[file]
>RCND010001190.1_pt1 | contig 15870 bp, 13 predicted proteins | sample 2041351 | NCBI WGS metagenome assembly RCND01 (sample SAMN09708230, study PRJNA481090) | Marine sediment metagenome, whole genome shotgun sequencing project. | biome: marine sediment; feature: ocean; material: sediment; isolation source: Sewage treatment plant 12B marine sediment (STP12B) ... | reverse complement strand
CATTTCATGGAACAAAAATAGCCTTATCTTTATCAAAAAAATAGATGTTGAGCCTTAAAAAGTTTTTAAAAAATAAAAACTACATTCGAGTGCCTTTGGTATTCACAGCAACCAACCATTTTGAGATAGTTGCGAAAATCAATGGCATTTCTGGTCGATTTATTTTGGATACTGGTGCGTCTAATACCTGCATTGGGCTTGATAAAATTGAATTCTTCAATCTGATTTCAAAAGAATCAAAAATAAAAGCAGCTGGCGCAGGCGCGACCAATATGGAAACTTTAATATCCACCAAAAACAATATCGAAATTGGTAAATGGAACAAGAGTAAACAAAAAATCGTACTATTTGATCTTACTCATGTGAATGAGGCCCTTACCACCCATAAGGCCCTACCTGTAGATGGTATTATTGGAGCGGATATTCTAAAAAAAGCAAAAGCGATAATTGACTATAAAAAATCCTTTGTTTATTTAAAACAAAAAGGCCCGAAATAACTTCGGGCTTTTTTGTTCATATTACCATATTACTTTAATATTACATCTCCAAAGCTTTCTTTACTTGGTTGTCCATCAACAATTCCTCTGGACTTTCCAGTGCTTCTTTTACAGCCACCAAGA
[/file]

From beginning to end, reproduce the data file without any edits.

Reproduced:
>RCND010001190.1_pt1 | contig 15870 bp, 13 predicted proteins | sample 2041351 | NCBI WGS metagenome assembly RCND01 (sample SAMN09708230, study PRJNA481090) | Marine sediment metagenome, whole genome shotgun sequencing project. | biome: marine sediment; feature: ocean; material: sediment; isolation source: Sewage treatment plant 12B marine sediment (STP12B) ... | reverse complement strand
CATTTCATGGAACAAAAATAGCCTTATCTTTATCAAAAAAATAGATGTTGAGCCTTAAAAAGTTTTTAAAAAATAAAAACTACATTCGAGTGCCTTTGGTATTCACAGCAACCAACCATTTTGAGATAGTTGCGAAAATCAATGGCATTTCTGGTCGATTTATTTTGGATACTGGTGCGTCTAATACCTGCATTGGGCTTGATAAAATTGAATTCTTCAATCTGATTTCAAAAGAATCAAAAATAAAAGCAGCTGGCGCAGGCGCGACCAATATGGAAACTTTAATATCCACCAAAAACAATATCGAAATTGGTAAATGGAACAAGAGTAAACAAAAAATCGTACTATTTGATCTTACTCATGTGAATGAGGCCCTTACCACCCATAAGGCCCTACCTGTAGATGGTATTATTGGAGCGGATATTCTAAAAAAAGCAAAAGCGATAATTGACTATAAAAAATCCTTTGTTTATTTAAAACAAAAAGGCCCGAAATAACTTCGGGCTTTTTTGTTCATATTACCATATTACTTTAATATTACATCTCCAAAGCTTTCTTTACTTGGTTGTCCATCAACAATTCCTCTGGACTTTCCAGTGCTTCTTTTACAGCCACCAAGA